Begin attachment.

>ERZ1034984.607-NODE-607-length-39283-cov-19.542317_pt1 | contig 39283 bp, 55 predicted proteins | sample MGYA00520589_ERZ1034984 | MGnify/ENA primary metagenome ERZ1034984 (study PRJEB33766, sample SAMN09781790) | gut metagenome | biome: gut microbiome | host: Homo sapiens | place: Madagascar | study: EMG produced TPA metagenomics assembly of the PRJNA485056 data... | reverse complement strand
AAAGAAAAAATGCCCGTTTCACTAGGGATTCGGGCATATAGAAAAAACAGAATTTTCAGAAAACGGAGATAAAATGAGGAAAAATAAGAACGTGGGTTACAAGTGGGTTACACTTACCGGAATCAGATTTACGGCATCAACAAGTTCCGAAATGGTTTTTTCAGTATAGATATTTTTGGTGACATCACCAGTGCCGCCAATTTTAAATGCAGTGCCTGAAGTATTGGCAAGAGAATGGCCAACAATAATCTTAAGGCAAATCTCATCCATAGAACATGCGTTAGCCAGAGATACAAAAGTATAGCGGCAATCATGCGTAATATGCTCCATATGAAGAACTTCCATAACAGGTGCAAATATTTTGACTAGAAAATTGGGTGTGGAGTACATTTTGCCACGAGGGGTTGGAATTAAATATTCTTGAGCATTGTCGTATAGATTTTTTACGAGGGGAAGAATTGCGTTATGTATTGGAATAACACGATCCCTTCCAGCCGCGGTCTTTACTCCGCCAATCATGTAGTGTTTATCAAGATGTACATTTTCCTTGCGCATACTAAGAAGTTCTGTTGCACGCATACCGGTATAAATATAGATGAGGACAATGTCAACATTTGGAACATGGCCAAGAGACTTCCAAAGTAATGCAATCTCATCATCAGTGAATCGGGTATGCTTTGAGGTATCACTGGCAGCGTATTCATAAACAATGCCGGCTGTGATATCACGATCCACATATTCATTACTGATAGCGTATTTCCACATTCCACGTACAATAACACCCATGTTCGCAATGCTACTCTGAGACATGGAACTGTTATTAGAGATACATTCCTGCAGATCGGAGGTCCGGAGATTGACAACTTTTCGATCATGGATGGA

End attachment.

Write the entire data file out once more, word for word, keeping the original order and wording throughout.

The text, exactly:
>ERZ1034984.607-NODE-607-length-39283-cov-19.542317_pt1 | contig 39283 bp, 55 predicted proteins | sample MGYA00520589_ERZ1034984 | MGnify/ENA primary metagenome ERZ1034984 (study PRJEB33766, sample SAMN09781790) | gut metagenome | biome: gut microbiome | host: Homo sapiens | place: Madagascar | study: EMG produced TPA metagenomics assembly of the PRJNA485056 data... | reverse complement strand
AAAGAAAAAATGCCCGTTTCACTAGGGATTCGGGCATATAGAAAAAACAGAATTTTCAGAAAACGGAGATAAAATGAGGAAAAATAAGAACGTGGGTTACAAGTGGGTTACACTTACCGGAATCAGATTTACGGCATCAACAAGTTCCGAAATGGTTTTTTCAGTATAGATATTTTTGGTGACATCACCAGTGCCGCCAATTTTAAATGCAGTGCCTGAAGTATTGGCAAGAGAATGGCCAACAATAATCTTAAGGCAAATCTCATCCATAGAACATGCGTTAGCCAGAGATACAAAAGTATAGCGGCAATCATGCGTAATATGCTCCATATGAAGAACTTCCATAACAGGTGCAAATATTTTGACTAGAAAATTGGGTGTGGAGTACATTTTGCCACGAGGGGTTGGAATTAAATATTCTTGAGCATTGTCGTATAGATTTTTTACGAGGGGAAGAATTGCGTTATGTATTGGAATAACACGATCCCTTCCAGCCGCGGTCTTTACTCCGCCAATCATGTAGTGTTTATCAAGATGTACATTTTCCTTGCGCATACTAAGAAGTTCTGTTGCACGCATACCGGTATAAATATAGATGAGGACAATGTCAACATTTGGAACATGGCCAAGAGACTTCCAAAGTAATGCAATCTCATCATCAGTGAATCGGGTATGCTTTGAGGTATCACTGGCAGCGTATTCATAAACAATGCCGGCTGTGATATCACGATCCACATATTCATTACTGATAGCGTATTTCCACATTCCACGTACAATAACACCCATGTTCGCAATGCTACTCTGAGACATGGAACTGTTATTAGAGATACATTCCTGCAGATCGGAGGTCCGGAGATTGACAACTTTTCGATCATGGATGGA